When I was working at Heidrick & Struggles (a publicly-traded executive search firm), a book publisher offered me a contract to write my book titled “Work Stronger.” The opportunity was very exciting to me. However, I was not sure how to proceed. I saw two options on how to move forward, and both had major drawbacks.
The first option was to quit my job at Heidrick & Struggles and focus 100% on writing. This would give me the time and focus necessary to write the best book possible. However, I would have to leave a lucrative job and take a big risk. What would I do after the book was published?
The second option was to keep my job and write my book in my free time outside of work. This would help me maintain my income and current role. However, it felt impossible to write an exceptional book while also working a very demanding full-time job.
I discussed my dilemma with one of my mentors at Heidrick & Struggles. He agreed that the book contract was a tremendous opportunity for me. He also understood my hesitation about trying to write a book in my free time. So, he suggested a third option: keep my job and take a sabbatical to write my book. With his support and guidance, that’s what I decided to do.
There are many times in life when we are faced with a difficult decision. During these times, it is easy to fall into the trap of making the deadliest mistake in decision-making: narrow framing. I first learned the name of this concept through an exceptional book by Chip and Dan Heath titled Decisive: How to Make Better Choices in Life and Work.
Narrow framing is when you fail to consider all the options that are actually available to you. We often make this mistake by thinking in binary terms. If you have ever asked yourself whether or not you should do something, chances are you are making this mistake. There are usually more than two options. You simply might not have identified them yet.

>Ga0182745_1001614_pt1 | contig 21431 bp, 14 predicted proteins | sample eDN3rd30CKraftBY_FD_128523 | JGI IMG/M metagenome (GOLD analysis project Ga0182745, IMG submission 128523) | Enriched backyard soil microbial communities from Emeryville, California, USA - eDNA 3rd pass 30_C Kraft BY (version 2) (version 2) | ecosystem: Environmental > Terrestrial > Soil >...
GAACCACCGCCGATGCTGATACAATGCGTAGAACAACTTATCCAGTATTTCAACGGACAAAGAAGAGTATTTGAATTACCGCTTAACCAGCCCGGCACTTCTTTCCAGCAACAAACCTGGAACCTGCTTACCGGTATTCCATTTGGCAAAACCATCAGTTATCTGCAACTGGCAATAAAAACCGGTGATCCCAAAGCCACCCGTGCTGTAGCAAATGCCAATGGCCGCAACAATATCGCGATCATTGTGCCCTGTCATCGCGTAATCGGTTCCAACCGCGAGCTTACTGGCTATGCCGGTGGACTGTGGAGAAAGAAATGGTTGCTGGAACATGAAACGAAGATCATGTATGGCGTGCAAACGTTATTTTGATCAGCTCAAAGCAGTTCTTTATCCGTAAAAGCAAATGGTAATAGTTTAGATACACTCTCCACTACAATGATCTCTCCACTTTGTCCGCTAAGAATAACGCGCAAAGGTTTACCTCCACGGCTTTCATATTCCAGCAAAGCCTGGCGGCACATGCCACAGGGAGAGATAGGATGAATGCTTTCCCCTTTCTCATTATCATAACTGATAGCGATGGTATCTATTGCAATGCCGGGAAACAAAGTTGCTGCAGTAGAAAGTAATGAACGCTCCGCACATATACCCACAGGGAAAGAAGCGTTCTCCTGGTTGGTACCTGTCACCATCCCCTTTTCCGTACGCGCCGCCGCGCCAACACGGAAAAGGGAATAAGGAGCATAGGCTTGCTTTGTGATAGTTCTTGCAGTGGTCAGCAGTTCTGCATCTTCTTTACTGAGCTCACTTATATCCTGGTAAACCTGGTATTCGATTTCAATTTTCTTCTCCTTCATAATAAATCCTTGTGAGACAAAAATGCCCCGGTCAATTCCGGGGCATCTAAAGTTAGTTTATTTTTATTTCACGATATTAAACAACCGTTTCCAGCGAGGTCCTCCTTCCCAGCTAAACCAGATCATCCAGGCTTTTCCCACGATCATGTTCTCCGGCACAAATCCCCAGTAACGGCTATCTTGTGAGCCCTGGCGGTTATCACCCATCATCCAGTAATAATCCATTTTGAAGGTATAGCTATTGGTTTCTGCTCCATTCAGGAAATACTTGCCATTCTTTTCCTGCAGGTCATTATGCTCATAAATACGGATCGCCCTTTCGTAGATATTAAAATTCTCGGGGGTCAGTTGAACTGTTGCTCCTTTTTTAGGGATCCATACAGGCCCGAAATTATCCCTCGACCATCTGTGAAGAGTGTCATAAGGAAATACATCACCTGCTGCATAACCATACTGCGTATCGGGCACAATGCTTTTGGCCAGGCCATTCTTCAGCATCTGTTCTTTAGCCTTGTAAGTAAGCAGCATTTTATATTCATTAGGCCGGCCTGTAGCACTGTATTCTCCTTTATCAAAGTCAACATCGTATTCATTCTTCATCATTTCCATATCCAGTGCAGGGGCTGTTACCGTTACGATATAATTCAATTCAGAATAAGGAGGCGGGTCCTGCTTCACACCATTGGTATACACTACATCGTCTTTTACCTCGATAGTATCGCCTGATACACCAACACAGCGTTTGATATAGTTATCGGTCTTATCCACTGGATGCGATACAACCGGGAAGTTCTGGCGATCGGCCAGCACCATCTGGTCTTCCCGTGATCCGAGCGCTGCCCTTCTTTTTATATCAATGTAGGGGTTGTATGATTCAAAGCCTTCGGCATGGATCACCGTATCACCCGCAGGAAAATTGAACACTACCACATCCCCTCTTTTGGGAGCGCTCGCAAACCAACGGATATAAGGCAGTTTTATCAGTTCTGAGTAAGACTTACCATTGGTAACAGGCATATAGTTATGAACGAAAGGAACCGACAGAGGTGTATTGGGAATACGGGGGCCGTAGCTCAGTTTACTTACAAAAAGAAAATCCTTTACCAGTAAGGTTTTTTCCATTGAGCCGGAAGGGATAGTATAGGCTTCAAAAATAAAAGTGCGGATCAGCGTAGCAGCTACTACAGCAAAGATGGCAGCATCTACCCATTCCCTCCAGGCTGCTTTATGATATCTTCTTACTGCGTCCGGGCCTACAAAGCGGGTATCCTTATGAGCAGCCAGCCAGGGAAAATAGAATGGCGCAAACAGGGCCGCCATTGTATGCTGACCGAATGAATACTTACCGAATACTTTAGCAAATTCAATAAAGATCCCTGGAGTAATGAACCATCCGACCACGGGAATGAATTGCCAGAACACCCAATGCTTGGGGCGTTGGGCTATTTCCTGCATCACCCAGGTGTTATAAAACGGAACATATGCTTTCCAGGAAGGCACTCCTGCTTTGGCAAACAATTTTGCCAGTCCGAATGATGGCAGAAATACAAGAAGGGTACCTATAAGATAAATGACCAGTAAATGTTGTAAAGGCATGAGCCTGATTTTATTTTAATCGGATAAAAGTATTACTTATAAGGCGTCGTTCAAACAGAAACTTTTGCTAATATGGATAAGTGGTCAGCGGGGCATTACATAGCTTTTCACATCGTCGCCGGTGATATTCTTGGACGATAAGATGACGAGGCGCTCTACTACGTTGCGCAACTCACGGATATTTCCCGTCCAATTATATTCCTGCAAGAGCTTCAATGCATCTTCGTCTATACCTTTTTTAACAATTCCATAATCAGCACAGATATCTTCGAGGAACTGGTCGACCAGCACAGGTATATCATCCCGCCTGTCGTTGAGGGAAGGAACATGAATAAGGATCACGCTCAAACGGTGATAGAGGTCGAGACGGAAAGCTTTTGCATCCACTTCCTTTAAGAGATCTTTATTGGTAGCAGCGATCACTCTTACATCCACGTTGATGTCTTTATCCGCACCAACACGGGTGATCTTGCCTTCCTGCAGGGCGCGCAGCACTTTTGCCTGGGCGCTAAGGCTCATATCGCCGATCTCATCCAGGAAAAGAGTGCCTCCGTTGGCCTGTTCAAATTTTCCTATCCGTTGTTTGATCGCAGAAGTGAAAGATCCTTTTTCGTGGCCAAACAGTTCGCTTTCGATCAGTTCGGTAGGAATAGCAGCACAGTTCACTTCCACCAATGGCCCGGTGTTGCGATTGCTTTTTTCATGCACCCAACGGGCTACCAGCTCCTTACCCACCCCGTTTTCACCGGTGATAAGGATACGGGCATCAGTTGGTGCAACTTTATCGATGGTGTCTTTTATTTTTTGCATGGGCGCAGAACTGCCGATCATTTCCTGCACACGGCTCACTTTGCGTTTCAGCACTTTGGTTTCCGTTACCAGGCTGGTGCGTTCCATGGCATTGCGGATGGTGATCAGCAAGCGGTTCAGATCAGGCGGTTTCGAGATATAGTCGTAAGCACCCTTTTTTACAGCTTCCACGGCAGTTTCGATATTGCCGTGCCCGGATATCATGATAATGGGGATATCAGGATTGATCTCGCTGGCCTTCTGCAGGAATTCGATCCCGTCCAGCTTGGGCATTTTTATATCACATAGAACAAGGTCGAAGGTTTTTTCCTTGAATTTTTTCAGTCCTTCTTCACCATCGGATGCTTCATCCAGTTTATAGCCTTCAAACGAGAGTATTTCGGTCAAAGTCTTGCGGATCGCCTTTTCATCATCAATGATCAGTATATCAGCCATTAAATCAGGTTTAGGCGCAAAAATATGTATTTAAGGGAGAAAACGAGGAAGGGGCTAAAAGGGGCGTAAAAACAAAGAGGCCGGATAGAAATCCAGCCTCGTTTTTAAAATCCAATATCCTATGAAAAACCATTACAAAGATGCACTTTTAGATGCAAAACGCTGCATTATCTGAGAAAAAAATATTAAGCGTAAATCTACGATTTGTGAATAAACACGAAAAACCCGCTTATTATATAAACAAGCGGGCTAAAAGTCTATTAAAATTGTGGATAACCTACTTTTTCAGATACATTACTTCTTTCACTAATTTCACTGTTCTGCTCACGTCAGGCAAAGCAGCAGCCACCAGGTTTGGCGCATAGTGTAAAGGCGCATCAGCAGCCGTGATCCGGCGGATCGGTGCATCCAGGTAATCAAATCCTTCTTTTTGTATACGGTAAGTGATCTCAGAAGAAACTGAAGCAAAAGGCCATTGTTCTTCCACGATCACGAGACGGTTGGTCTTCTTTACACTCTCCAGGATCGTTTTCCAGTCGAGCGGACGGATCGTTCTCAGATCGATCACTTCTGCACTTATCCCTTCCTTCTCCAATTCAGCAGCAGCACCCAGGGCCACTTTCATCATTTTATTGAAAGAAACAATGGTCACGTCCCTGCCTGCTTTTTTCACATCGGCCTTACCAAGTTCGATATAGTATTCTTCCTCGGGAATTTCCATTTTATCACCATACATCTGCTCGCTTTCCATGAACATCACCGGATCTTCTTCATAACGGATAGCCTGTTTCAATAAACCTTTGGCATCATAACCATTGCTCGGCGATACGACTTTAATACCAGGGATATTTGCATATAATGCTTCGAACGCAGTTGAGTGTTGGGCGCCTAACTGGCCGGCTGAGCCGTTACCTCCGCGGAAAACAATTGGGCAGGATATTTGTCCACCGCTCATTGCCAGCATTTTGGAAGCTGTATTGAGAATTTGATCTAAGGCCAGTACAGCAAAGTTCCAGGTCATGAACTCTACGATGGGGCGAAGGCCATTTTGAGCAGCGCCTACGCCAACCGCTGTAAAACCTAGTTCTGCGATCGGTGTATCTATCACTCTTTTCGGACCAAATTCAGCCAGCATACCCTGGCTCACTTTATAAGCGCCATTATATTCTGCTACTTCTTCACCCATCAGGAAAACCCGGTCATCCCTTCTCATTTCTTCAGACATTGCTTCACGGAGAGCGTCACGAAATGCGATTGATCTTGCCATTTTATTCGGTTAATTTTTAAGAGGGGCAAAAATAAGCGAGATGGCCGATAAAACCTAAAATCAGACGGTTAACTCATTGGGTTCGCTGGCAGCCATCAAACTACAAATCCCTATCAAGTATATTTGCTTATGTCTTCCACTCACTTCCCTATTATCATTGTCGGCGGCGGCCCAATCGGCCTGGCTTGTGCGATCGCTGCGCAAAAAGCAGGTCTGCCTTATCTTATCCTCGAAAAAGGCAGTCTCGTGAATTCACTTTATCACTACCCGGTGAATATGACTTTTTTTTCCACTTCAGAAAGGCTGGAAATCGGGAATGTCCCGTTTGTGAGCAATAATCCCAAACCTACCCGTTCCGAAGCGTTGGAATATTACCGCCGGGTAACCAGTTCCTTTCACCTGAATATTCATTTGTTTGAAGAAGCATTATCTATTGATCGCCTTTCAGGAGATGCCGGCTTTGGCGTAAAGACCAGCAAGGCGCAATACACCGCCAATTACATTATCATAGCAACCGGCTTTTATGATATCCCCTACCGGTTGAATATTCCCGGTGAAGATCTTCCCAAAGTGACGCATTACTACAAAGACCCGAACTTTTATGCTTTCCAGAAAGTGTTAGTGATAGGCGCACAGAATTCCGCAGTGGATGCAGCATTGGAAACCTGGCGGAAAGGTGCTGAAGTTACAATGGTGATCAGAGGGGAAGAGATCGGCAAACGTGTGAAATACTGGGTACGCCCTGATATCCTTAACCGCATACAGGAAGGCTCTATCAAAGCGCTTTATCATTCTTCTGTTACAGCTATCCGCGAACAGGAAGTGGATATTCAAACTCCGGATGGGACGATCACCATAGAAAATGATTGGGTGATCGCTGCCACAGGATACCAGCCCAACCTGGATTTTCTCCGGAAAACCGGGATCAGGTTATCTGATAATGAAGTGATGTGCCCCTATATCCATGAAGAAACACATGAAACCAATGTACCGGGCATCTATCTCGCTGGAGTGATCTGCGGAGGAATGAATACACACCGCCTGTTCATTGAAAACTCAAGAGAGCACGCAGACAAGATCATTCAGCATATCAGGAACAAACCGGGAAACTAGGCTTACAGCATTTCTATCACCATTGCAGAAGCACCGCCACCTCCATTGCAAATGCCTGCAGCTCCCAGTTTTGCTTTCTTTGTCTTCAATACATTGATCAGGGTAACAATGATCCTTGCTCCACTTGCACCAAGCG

In my example above, my initial thought process around my book deal was binary. I could either (1) quit my job and write my book or (2) keep my job and write my book in my free time. In reality, there was a third option that was far superior: keep my job and take a sabbatical to write my book.
2 Steps to Prevent Narrow Framing
Whenever you feel stuck about making a difficult decision, follow these two steps to prevent narrow framing:
Step 1: Think “and,” not “or.”
Rather than forcing yourself to decide between two options, always ask yourself if there is a way to pursue both, rather than one. For example, taking a sabbatical to write my book enabled me to keep my job and give myself the time and space necessary to create a book that met my high standards.
Step 2: Identify more options.
Sometimes, “and” is not possible. In that case, you need to identify more options. Ask yourself what you would do if you could not choose any of the options that you are currently considering.
For example, imagine you have been working at a company for a while, and you have lost enthusiasm for your work. There are two obvious options. First, you could quit your company and find another place to work. Secondly, you could continue with the status quo and hope your work somehow becomes more interesting. However, these are certainly not your only two options.
There are many other options on how to proceed. For example, you could hire a career coach to help you brainstorm ways to make your current role more exciting. Or, you could speak with your boss about taking on a new project(s) at work. Or, you could speak with your HR department about taking on a different role at your company. Or, you could keep your current role the same and use your time outside of work to challenge yourself intellectually. These are just a few examples.
Summary and Final Thoughts
When you are faced with a difficult decision, beware of narrow framing and thinking in binary terms. There are usually more than two options on how you could proceed. Begin by thinking “and” not “or.” There might be a way to combine both/all of the options that you are currently considering.
If that is not possible, then identify more options. Ask yourself what you would do if you could not choose any of the options that you are currently considering. You will almost always find another option that is superior.
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About the author: Pete Leibman is the Creator of StrongerHabits.com. He is a best-selling author, keynote speaker, executive recruiter, athlete, and peak performance coach. His work has been featured on Fox News, CBS Radio, and CNNMoney.com, and over 500,000 people across the world have read his articles.